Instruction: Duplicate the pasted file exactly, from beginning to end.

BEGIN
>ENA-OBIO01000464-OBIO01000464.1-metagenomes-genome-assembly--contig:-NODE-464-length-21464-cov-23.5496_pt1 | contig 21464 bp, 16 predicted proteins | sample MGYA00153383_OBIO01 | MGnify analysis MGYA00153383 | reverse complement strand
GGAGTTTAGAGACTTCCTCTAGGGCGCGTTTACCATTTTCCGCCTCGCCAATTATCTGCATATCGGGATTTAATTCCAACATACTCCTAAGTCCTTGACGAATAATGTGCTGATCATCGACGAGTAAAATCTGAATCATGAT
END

>ENA-OBIO01000464-OBIO01000464.1-metagenomes-genome-assembly--contig:-NODE-464-length-21464-cov-23.5496_pt1 | contig 21464 bp, 16 predicted proteins | sample MGYA00153383_OBIO01 | MGnify analysis MGYA00153383 | reverse complement strand
GGAGTTTAGAGACTTCCTCTAGGGCGCGTTTACCATTTTCCGCCTCGCCAATTATCTGCATATCGGGATTTAATTCCAACATACTCCTAAGTCCTTGACGAATAATGTGCTGATCATCGACGAGTAAAATCTGAATCATGAT